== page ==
Warmer summers and meltwater lakes are threatening the fringes of the world’s largest ice sheet

A meltwater lake on the Sørsdal Glacier © Dave Lomas
Meltwater lake on the Sørsdal Glacier

A first-of-its-kind study looking at surface meltwater lakes around the East Antarctic Ice Sheet across a seven-year period has found that the area and volume of these lakes is highly variable year-to-year, and offers new insights into the potential impact of recent climatic change on the ‘Frozen Continent’.

The research involving researchers from Lancaster University and led by Durham University (UK), used over 2000 satellite images from around the edge of the East Antarctic Ice Sheet to determine the size and volume of lakes on the ice surface, also known as supraglacial lakes, across seven consecutive years between 2014 and 2020.

The study, which involved Newcastle University and the Georgia Institute of Technology, showed that lake volume varied year-to-year by as much as 200% on individual ice shelves (floating extensions of the main Antarctic ice sheet), and by around 72% overall.

Lakes were also found to be deeper and larger in warmer melt seasons and formed on some potentially vulnerable ice shelves.

This research, published today in Nature Communications, is the first time that meltwater lakes have been studied over consecutive melt seasons across the whole ice sheet, enabling the controls on their development to be explored. The study therefore provides vital insight into why and where lakes grow, and will help experts understand which ice shelves may be most at risk of breaking up as a consequence of surface melting.

Lead researcher, PhD student Jennifer Arthur, Department of Geography, Durham University, said; “We knew that supraglacial lakes were more extensive than previously thought around the East Antarctic Ice Sheet, but until now only had snapshots of these in some years.

“Our study reveals these lakes change in scale far more than we originally suspected. We were surprised at how much lakes can change year-to-year between ice shelves.

“We explored the potential reasons for this and found that warmer summer air temperatures in Antarctica correlated with more extensive lakes.”

Lancaster University’s Dr Amber Leeson, who studies supraglacial lakes on both the Antarctic and Greenland ice and is co-author of the study, said: “Supraglacial lakes form from accumulated snowmelt and have been associated with ice shelf disintegration in West Antarctica. It is important that we closely monitor their evolution here and in other parts of the ice sheet because when ice shelves collapse, we see an associated increase in global sea level.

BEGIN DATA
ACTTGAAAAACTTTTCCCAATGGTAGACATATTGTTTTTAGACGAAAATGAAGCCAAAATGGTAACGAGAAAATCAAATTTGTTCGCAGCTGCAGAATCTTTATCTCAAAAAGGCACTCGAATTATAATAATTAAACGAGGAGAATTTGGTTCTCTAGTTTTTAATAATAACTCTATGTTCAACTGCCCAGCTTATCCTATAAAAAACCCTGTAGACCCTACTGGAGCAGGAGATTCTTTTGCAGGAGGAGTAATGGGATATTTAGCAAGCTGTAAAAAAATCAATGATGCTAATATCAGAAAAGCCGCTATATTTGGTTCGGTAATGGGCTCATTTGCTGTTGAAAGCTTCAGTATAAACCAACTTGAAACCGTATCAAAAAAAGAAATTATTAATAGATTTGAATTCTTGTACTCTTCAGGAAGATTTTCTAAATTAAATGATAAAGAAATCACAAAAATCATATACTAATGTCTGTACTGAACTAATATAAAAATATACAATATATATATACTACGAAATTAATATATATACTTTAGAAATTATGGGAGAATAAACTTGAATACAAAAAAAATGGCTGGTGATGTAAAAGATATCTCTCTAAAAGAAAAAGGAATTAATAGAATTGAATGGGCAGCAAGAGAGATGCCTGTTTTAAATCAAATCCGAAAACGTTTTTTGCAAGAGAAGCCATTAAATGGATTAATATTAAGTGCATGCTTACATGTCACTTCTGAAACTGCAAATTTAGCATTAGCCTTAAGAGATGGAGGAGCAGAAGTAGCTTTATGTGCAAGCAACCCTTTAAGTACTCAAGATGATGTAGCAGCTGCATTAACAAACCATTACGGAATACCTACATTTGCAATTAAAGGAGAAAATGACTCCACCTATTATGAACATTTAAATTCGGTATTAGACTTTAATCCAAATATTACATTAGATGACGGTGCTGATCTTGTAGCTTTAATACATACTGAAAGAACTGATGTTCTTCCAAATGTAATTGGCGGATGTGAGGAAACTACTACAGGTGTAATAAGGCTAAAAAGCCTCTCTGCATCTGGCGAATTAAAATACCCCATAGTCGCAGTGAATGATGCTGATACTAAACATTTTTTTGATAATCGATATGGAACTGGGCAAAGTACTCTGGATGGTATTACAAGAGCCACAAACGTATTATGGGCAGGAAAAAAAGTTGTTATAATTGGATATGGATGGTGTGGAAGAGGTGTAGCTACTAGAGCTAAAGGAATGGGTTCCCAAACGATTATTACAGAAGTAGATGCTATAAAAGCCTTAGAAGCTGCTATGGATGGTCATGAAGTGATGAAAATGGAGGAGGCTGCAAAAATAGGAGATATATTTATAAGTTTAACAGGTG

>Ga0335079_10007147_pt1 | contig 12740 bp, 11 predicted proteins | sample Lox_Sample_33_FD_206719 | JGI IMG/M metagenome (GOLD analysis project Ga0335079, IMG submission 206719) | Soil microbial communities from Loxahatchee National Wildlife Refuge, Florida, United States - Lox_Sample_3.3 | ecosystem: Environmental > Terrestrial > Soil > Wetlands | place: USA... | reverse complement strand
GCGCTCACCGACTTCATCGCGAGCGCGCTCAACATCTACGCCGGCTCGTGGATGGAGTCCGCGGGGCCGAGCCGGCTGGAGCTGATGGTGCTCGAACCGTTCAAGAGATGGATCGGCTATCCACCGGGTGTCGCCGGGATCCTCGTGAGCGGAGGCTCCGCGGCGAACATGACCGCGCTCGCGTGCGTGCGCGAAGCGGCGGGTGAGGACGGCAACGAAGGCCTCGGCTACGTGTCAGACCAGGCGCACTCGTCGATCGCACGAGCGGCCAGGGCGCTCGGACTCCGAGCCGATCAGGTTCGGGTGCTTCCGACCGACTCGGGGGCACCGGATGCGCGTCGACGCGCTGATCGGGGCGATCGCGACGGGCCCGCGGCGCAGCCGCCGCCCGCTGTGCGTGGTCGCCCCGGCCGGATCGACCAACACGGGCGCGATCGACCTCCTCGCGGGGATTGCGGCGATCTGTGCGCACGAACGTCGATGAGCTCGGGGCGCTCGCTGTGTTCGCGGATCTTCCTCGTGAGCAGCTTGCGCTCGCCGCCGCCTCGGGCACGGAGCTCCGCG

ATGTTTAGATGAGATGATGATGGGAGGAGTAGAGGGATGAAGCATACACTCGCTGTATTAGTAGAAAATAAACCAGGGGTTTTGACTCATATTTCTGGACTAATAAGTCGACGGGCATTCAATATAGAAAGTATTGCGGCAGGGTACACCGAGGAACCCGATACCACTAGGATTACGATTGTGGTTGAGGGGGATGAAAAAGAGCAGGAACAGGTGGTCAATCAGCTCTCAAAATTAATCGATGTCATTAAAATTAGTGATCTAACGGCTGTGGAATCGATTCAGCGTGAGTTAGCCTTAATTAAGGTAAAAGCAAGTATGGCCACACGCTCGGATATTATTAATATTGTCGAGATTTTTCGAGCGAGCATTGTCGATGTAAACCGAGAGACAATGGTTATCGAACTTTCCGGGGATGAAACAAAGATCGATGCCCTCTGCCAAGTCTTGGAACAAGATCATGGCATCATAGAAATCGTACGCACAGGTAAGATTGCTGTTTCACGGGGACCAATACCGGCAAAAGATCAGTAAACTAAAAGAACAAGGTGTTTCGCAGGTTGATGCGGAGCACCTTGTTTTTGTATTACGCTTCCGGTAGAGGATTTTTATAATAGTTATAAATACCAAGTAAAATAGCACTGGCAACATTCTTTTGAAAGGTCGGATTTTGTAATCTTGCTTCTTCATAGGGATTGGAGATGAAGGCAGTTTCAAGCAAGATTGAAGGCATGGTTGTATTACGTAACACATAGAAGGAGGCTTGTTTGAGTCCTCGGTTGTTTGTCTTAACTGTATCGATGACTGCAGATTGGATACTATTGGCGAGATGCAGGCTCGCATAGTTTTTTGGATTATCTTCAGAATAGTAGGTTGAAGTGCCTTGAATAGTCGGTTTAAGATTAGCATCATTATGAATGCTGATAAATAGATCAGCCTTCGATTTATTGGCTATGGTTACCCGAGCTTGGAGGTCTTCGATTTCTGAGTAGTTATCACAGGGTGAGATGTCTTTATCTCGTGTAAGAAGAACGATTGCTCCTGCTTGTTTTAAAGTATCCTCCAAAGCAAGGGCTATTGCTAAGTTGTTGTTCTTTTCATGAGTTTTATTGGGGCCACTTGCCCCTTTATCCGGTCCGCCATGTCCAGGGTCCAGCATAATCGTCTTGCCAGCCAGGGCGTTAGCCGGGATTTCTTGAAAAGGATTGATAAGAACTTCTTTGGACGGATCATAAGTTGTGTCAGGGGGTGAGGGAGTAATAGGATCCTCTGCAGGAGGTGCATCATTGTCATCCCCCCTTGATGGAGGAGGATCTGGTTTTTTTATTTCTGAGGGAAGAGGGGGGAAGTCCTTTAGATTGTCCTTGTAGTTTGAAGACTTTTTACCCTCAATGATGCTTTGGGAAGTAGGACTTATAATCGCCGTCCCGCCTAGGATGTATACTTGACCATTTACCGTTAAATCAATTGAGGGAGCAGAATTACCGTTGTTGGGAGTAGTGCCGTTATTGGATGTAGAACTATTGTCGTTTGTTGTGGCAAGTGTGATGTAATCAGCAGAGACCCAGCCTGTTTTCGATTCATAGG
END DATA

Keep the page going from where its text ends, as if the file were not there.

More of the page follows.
“This study shows that ice shelves in East Antarctica, which is colder and more snowy than the West, also host persistent supraglacial lakes and that their abundance is very sensitive to variations in climate. As Antarctic temperatures increase with global warming, we can probably expect more melting on East Antarctic ice shelves, a subsequent growth in their supraglacial lake populations and potentially even more collapse events.”

The East Antarctic Ice Sheet is the world’s largest ice mass and holds enough ice to raise global sea levels by around 52 meters.

The loss of ice shelves fringing an ice sheet allows ice further inland to flow faster into the ocean, contributing to global sea-level rise.

Until now, observations of supraglacial lakes on the East Antarctica Ice Sheet were relatively scarce and the year-to-year variability was largely unknown, making it difficult to assess whether some ice shelves are close to meltwater-driven break up under climate change.

This study will help experts understand supraglacial lake formation, climatic impacts on this and predict which ice shelves may be most at risk of collapse.

Understanding the climatic conditions controlling meltwater lake variability will also improve the accuracy of regional climate models used to replicate observations and predict future ice sheet change in Antarctica.

The study used images from the Landsat 8 satellite. Work on this study was funded through a UKRI Natural Environment Research Council doctoral studentship and individual author grants from the Natural Environment Research Council.

DOI: http://dx.doi.org/10.1038/s41467-022-29385-3

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